That Man is the product of causes which had no prevision of the end they were achieving; that his origin, his growth, his hopes and fears, his loves and his beliefs, are but the outcome of accidental collocations of atoms; that no fire, no heroism, no intensity of thought and feeling, can preserve an individual life beyond the grave; that all the labours of the ages, all the devotion, all the inspiration, all the noonday brightness of human genius, are destined to extinction in the vast death of the solar system, and that the whole temple of Man’s achievement must inevitably be buried beneath the debris of a universe in ruins—all these things, if not quite beyond dispute, are yet so nearly certain, that no philosophy which rejects them can hope to stand. Only within the scaffolding of these truths, only on the firm foundation of unyielding despair can the soul’s habitation be safely built.
Bertrand Russell (from A Free Man's Worship, 1903)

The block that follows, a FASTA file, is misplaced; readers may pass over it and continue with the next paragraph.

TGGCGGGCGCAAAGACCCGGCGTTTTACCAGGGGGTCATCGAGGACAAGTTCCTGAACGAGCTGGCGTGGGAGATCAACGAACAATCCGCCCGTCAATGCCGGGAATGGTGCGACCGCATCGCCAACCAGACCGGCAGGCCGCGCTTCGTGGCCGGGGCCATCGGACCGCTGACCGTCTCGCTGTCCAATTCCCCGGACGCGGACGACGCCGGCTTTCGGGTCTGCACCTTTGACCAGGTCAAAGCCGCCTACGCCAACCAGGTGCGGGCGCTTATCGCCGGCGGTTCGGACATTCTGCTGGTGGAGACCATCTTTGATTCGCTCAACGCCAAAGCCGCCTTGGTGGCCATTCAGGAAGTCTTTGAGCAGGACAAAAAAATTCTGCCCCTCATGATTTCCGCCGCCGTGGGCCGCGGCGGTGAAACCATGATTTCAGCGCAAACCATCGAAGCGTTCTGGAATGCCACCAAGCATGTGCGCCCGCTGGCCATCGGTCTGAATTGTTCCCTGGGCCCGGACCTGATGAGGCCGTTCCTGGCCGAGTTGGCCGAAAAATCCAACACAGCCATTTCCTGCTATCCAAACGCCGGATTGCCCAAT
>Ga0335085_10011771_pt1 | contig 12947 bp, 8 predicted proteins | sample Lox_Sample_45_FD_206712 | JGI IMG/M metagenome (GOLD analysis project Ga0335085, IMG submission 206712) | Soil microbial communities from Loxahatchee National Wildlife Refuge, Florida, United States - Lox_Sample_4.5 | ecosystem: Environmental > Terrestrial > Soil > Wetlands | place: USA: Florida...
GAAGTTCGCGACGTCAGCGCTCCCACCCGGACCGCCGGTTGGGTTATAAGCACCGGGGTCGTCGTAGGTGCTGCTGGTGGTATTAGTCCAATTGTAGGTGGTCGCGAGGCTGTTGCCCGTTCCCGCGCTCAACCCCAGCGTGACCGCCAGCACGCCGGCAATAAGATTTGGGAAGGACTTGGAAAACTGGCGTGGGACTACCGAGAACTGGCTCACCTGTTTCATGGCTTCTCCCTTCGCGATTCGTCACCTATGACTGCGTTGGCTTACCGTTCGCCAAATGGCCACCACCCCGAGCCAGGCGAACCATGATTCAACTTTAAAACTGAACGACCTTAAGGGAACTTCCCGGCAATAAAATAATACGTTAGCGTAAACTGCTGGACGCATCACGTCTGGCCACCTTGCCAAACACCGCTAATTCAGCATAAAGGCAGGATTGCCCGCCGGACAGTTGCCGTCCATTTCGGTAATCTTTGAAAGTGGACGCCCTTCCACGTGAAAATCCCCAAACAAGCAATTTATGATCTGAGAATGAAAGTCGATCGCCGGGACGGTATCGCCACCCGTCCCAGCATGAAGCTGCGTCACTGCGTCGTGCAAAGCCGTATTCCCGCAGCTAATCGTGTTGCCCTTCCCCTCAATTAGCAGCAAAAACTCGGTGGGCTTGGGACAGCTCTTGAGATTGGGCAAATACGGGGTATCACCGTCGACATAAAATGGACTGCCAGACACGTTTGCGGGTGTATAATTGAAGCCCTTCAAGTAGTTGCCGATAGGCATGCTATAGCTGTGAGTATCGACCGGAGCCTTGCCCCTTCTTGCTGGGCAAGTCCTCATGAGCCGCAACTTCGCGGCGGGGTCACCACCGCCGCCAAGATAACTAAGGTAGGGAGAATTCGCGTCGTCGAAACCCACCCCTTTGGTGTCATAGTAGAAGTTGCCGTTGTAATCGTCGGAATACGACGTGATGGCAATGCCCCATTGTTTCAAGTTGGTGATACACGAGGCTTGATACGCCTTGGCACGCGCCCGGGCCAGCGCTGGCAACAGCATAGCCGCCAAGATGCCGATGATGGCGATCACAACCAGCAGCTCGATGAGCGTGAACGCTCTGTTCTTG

[From this passage it is clear that Russell thinks that the case for scientific materialism is practically coercive. For purposes of philosophical discussion the grounds for his confidence are very interesting, for he seems to be implying either of the following: 1) if a non-material order of being did exist we would be able to establish it scientifically; but since science has no knowledge of it, it must not exist, or 2) a non-material order of being may indeed exist, but since science could never detect it, and since we must only believe what can be scientifically established, the intellectually responsible thing to do is ignore the possibility.]
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